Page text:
I am trying to find out ways in which legacy applications ( Mainframe apps running COBOL and IDMS ) can be linked to the Web. Solutions using IBM Websphere are not very optimal. Does anyone out there know of or have solutions for this problem? For those who do not know about IDMS, it is a legacy network database which is used by large mainframe shops. I have read that EJBs can be used to encapsulate legacy apps, but have not seen any patterns or code samples for the same.
The solution that I am suggesting is not using EJB and moreover I have not tried this solution yet.
But my suggsetion is as follows. Just think about it.
Use the power of XML to link all systems. if you have a program in Mainframe which can generate XML as output then that it will solve all the probs. The XML is nothing but a plain text, which can be read and manipulated in all available platforms.
So in java using SAX API, extract the info in it and do all the work.
So by making the communication using XML, this problem can be solved.
If you had come accross a better solution, please let me know.
Pls. check the following solutions @.,
Most of the solutions now use the power of XML to do the legacy integration job.
using XML for the data definition is fine but the problems are actually at a lower level than that. EJB works at an object granularity level whereas host programs (by this I mean their input spec) do not. Therefore you need to deal with issues such as partial instantiation - it's unlikely your existing host programs return the data to populate every attribute in your entity - and the fact that the persistence call used to retrieve data is likely to be completely different to the one used to store data. Remember that even with BMP, the EJB server will be dealing with entities individually.
One potential solution is to parse your XML data into individual object XML streams and store them in a memory database. Your entity beans can use BMP to store and retrieve state from this memory store rather than the host and you can use a session bean to actually call a host transaction to do the update. However, you must be aware that transactional control is down to you in this case and that is a difficult problem to overcome.
A better solution might be to forget about entity beans and only using session beans to hold state (so rather than have a Customer entity bean, have a Customer session bean)or have a session bean that represents the whole set of data returned from the host (nasty!). That way, the EJB server will not interfere with your persistency mechanism by calling ejbLoad and ejbStore at inappropriate times. You can also leave your host programs to deal with transaction issues (as they do right now) and your middle tier beans can deal with state optimistically.
However you decide to proceed, you need to think through the implications of your persistency framework carefully so that you minimise the amount of calls being made to the host, but keep your data transactionally secure.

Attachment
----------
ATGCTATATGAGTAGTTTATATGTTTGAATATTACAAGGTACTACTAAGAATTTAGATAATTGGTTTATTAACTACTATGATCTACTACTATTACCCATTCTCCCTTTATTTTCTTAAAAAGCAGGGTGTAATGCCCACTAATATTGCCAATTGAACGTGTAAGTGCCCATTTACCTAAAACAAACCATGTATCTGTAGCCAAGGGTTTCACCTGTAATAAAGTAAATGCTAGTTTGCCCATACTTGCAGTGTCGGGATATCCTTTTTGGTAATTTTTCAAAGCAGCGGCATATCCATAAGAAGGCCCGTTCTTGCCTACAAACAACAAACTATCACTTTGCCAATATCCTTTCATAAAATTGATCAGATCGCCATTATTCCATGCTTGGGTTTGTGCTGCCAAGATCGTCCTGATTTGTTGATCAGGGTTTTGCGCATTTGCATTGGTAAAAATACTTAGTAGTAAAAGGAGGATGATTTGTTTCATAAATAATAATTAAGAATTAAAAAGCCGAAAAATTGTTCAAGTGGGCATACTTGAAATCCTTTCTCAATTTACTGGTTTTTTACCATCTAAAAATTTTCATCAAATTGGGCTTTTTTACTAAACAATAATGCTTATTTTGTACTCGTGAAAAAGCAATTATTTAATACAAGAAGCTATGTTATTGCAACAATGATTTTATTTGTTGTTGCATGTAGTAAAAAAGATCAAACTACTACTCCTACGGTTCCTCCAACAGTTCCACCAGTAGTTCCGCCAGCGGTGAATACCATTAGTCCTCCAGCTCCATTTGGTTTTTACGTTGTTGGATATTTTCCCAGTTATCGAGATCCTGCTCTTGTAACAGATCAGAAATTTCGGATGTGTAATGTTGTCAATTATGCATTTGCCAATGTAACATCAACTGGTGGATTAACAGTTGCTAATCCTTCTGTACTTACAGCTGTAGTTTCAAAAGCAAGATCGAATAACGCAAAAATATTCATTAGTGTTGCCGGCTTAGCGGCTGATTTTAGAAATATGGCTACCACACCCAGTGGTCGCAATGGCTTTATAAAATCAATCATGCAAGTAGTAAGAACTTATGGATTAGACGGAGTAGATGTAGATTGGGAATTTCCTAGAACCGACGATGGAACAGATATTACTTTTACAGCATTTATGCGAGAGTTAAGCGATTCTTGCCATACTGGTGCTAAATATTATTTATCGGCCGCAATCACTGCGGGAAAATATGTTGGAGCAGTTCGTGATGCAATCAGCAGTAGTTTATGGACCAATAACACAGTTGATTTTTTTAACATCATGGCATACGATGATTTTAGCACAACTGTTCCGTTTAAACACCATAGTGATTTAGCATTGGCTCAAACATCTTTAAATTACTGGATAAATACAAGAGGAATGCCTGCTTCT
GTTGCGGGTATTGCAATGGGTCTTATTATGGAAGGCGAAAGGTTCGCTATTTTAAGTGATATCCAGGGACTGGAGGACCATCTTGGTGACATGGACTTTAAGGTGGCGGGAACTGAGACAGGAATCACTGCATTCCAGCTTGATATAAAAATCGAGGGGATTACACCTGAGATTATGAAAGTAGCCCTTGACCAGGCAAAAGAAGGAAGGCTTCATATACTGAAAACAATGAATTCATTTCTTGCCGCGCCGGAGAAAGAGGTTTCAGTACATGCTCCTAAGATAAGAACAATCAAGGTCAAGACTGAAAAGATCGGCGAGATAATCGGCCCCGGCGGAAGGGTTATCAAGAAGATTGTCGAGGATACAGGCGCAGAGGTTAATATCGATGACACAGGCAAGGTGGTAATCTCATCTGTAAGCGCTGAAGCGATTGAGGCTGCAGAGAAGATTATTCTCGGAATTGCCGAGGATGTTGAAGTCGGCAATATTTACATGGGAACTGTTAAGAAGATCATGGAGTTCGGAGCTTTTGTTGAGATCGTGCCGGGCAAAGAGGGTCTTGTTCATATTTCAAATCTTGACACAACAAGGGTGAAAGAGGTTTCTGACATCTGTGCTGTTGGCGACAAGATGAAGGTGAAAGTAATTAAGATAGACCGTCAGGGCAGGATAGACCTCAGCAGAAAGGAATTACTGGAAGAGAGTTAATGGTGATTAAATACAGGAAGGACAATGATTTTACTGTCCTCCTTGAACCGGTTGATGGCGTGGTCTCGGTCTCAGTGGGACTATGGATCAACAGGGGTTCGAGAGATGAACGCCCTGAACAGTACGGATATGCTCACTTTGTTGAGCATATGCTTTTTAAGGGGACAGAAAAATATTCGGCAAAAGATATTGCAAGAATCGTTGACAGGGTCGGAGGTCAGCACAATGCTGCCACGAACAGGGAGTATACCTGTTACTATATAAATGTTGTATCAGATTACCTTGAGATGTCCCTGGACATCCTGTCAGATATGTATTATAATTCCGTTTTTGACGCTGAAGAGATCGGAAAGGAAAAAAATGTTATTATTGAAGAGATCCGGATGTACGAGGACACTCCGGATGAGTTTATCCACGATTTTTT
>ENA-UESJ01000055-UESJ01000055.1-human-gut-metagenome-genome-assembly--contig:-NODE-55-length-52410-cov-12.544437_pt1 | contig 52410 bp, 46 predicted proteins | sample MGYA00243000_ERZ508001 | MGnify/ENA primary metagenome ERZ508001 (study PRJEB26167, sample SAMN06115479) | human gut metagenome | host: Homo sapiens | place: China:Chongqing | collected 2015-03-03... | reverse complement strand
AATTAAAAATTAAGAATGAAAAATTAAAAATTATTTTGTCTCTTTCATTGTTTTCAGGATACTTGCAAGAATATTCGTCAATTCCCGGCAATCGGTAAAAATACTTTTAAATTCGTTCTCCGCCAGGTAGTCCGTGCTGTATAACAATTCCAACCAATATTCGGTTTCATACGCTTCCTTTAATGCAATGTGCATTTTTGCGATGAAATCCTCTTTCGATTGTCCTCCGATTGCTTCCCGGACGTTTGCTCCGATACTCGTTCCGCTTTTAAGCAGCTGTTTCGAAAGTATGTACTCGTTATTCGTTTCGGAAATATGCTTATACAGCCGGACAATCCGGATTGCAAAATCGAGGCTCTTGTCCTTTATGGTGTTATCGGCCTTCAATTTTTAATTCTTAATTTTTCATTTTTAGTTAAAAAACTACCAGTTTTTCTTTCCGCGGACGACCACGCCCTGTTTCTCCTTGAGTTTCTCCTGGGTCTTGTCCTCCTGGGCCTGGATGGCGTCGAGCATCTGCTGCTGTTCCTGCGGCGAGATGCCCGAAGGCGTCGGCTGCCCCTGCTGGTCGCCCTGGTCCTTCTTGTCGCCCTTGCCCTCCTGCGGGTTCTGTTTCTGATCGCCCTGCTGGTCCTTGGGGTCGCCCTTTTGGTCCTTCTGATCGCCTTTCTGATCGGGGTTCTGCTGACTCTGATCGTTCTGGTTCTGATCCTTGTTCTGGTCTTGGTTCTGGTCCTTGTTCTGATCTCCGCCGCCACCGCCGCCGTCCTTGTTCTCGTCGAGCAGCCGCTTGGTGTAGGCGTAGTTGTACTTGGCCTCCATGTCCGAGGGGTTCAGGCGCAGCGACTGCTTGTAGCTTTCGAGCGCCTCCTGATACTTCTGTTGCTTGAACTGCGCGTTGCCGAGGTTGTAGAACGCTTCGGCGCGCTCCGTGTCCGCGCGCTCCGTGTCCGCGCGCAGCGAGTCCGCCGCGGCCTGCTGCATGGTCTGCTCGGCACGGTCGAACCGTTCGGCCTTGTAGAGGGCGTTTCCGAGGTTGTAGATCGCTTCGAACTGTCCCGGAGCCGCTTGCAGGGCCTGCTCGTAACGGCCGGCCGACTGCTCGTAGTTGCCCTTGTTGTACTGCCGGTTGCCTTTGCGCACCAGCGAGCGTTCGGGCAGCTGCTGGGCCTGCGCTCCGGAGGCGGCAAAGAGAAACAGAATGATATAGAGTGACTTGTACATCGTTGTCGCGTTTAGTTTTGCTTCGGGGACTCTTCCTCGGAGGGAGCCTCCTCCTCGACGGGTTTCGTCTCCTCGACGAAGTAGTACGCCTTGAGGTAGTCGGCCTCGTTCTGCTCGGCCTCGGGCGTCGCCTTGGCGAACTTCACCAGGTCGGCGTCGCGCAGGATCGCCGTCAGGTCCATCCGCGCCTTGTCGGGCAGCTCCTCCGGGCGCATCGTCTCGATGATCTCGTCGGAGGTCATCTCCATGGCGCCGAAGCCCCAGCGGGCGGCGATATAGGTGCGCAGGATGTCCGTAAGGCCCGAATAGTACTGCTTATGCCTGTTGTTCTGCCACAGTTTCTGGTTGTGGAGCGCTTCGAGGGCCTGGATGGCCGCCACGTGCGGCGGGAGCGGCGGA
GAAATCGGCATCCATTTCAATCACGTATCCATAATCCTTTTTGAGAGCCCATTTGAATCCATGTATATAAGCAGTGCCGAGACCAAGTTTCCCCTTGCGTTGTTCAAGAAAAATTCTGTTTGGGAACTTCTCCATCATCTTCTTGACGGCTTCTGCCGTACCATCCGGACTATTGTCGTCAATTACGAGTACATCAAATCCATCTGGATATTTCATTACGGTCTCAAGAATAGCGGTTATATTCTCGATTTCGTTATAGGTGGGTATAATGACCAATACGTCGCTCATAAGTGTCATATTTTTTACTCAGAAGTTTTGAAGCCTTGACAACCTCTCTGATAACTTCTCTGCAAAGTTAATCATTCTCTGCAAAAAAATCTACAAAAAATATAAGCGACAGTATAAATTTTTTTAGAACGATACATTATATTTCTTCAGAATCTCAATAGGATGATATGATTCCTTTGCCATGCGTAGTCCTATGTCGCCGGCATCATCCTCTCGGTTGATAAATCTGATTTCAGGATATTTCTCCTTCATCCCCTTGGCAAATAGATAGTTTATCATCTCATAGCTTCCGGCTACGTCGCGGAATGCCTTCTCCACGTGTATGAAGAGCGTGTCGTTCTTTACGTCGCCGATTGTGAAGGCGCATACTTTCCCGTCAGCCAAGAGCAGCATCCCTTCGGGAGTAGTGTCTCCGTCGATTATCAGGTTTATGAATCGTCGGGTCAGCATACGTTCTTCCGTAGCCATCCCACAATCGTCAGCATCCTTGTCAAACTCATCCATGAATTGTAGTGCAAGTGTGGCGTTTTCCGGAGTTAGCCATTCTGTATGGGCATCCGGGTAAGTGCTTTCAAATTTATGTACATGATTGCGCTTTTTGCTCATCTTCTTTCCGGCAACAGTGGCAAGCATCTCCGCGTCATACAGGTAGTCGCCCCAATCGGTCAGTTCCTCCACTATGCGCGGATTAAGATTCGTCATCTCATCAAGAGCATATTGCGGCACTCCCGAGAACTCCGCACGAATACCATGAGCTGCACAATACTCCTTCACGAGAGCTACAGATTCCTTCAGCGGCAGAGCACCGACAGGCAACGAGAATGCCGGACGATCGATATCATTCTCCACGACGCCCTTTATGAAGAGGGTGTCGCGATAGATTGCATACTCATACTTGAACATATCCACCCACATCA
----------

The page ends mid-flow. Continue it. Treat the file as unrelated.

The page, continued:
Thanks everyone for your helpful comments.
Andrew: I agree with you that persistence could be a major issue when dealing with legacy apps. Infact that is one of the reasons why we are struggling to come up with a robust solution for the integration.
Most of the solutions that we have examined use some of form of transactional queues because the mainframe needs to go down for the maintenance, whereas the Web apps are always up and running. Introducing a Queueing mechanism always leads to problems because of non deterministic processing times.
It looks to me that it will be difficult to use CMP here and we would have to rely on a thin middleware layer which acts as the conduit to trigger transactions on the mainframe : which could be a CICS subsystem. In any case the solutions available right now are not really elegant or optimized for performance.
Your best bet at this point in time is via IBM's corba interface to CICS or thru MQ. Each of these solutions enable your client java programs (servlets, jsp, ejb) to communicate to cics. The corba interface allows you to write java code that will run in cics regions using jcics classes which enable vsam access, linking to cobol, etc. The requirements are transaction server (I think its version 1.3) and a new version of mvs (I don't remember the version). This is all done via a high performance java compiler which compiles the java source to a load module that you put in your cics region jcl. MQ is another solution for cross platform communication. CICS will be hosting ejb's in the not too distant future, so you might want to check that out too.
heres another two cents....
if you are working on short timeframes and would want to leverage code residing on mainframe, there are ways where you can convert voluminous cobol code to stored procedures. all you need to do is place jdbc requests from your bean to these stored procedures.